Ottoman Empire

Lasting nearly 650 years, the Ottoman Empire (modern day Turkey) was one of the most powerful empires the world has ever seen. Istanbul, its capital for the last 470 years, was one of the most culturally diverse cities on the planet at the time.

Asked in Ottoman Empire, Great Seljuq Empire

How did the Seljuk Turks defeat Constantinople?

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The Seljuk Turks didn't defeat Constantinople it was the Ottoman Turks the Seljuk's couldn't even defeat the Byzantine Empire it was all the Ottoman's
Asked in World War 1, History of Europe, Ottoman Empire

What happened to the ottoman empire after WWI?

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They eventually had to split the empire into countries that aren't the right Split Because Europe didn't know that they already had 3 major religions ;D
Asked in Ottoman Empire

Why is the story of Ayuba Suleiman Diallo unusual?

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few slaves could write down their experiences
Asked in History of Asia, Medieval Warfare, Ottoman Empire

What is significant about Sultan Mehmed II and Suleiman the Magnificent?

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Sultan Mehmed II of the Ottoman Empire was famous for mainly conqoring the one of the Holy Christian city of Constantinople and reforming its power and people to Islam beleifs. After conqoring the city, he moved the Ottoman Empire capital from Adrianople to Constantinople. To control his people from Christian uprisings, he gave them a choic; switch to Islamic or die. The Christian men who feared death chose to change religions, as though who were true to God and his son, chose death. The migration of people to Constantinople increased ideas, for individuals from all over where sharing ideas. Besides conqoring the city of Constantinople, Sultan Mehmed is also given credit for Eastern European urbanization.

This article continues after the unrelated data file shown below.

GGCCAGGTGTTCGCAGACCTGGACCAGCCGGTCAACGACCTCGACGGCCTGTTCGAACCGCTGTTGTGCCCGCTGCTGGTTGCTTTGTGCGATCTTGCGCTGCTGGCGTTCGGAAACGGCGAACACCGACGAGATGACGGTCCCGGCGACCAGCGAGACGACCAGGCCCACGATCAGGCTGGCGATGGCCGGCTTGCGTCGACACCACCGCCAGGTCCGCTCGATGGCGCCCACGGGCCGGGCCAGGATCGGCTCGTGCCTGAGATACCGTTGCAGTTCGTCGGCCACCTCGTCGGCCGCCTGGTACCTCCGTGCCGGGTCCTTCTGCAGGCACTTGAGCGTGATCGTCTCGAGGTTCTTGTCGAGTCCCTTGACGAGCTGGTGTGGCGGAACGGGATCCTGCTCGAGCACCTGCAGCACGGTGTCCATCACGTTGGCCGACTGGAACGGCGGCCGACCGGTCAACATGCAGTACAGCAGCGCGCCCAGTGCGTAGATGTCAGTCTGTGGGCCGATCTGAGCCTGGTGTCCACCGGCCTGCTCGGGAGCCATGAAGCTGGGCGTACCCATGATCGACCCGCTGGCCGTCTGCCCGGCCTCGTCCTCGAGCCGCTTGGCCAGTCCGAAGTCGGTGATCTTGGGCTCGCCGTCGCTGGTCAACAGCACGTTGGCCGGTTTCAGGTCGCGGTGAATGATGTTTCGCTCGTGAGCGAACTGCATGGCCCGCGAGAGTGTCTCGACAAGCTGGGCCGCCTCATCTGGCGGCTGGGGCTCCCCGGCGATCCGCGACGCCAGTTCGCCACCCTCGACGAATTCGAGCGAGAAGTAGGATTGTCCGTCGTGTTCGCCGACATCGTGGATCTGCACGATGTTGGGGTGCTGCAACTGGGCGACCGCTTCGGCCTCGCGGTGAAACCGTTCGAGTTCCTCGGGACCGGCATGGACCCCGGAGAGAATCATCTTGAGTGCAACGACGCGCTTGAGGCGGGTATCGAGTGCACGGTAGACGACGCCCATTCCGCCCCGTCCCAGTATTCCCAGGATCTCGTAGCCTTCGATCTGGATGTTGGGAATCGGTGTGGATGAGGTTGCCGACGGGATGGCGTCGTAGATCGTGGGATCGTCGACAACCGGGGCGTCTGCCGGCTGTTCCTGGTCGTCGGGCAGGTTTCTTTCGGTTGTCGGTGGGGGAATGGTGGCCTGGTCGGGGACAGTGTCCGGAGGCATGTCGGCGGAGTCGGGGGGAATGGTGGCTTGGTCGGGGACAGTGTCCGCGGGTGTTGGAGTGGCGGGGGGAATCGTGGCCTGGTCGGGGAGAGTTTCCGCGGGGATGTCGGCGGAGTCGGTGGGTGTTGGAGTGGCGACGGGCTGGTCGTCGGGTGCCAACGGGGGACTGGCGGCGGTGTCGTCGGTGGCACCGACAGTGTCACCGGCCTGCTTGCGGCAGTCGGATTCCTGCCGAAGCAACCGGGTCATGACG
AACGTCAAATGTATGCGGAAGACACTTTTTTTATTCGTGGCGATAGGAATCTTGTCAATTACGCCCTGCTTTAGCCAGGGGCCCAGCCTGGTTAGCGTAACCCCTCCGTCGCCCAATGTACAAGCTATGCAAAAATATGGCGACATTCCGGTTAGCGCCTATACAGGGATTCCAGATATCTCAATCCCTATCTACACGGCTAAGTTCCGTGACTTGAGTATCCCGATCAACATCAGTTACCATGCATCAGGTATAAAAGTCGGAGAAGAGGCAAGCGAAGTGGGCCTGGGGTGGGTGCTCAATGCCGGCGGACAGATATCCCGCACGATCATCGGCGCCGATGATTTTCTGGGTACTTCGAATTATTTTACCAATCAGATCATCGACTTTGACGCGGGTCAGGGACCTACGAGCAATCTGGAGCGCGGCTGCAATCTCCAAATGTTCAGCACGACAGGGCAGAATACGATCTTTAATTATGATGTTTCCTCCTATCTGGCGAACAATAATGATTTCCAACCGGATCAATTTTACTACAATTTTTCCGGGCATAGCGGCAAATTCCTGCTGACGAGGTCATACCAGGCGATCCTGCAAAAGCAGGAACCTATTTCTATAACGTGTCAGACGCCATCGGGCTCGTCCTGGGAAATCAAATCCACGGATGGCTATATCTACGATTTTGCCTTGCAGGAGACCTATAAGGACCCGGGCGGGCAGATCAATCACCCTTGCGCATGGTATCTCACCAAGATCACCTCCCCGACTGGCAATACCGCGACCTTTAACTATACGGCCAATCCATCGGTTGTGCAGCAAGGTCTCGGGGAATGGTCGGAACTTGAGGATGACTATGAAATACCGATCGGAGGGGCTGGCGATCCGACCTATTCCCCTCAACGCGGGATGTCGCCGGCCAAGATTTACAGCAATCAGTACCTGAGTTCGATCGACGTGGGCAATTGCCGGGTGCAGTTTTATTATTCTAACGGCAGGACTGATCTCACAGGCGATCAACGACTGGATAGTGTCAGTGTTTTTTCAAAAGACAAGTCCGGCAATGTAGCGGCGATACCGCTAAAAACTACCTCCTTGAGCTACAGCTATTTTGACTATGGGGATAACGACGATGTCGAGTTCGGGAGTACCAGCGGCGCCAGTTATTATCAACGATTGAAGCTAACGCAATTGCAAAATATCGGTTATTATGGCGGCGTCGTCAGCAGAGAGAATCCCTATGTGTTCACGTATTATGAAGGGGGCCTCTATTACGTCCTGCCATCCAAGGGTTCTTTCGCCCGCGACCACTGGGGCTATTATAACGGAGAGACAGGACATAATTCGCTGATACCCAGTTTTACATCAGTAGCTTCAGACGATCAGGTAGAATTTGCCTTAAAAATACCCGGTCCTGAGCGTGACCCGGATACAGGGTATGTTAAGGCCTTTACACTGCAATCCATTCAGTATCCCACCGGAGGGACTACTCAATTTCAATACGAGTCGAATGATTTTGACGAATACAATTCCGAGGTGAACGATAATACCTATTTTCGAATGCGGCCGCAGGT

Asked in Taj Mahal, Ottoman Empire

Is the taj mahal part of the ottoman empire?

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No.Taj Mahal is a part of Mughal Empire.
Asked in World War 1, History of Europe, Roman Empire, Ottoman Empire

Was the roman empire bigger than the ottoman empire?

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The Roman Empire was larger and surrounded the Ottoman empire at one time, however this inspired one of the Ottoman's Sultans (His name is evading me right now) to conquer a great deal of the Eastern Roman Empire's land. At that time the Ottoman Empire was larger. Currently though, both have fallen, so they're about even.
Asked in Istanbul and Constantinople, Ottoman Empire

When did Istanbul become the capital of the Ottoman Empire?

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Istanbul became the capital of the Ottoman Empire in 1453.
Asked in Iran, Ottoman Empire, Shiite Islam

Why did the Safavids come into conflict with the Ottomans?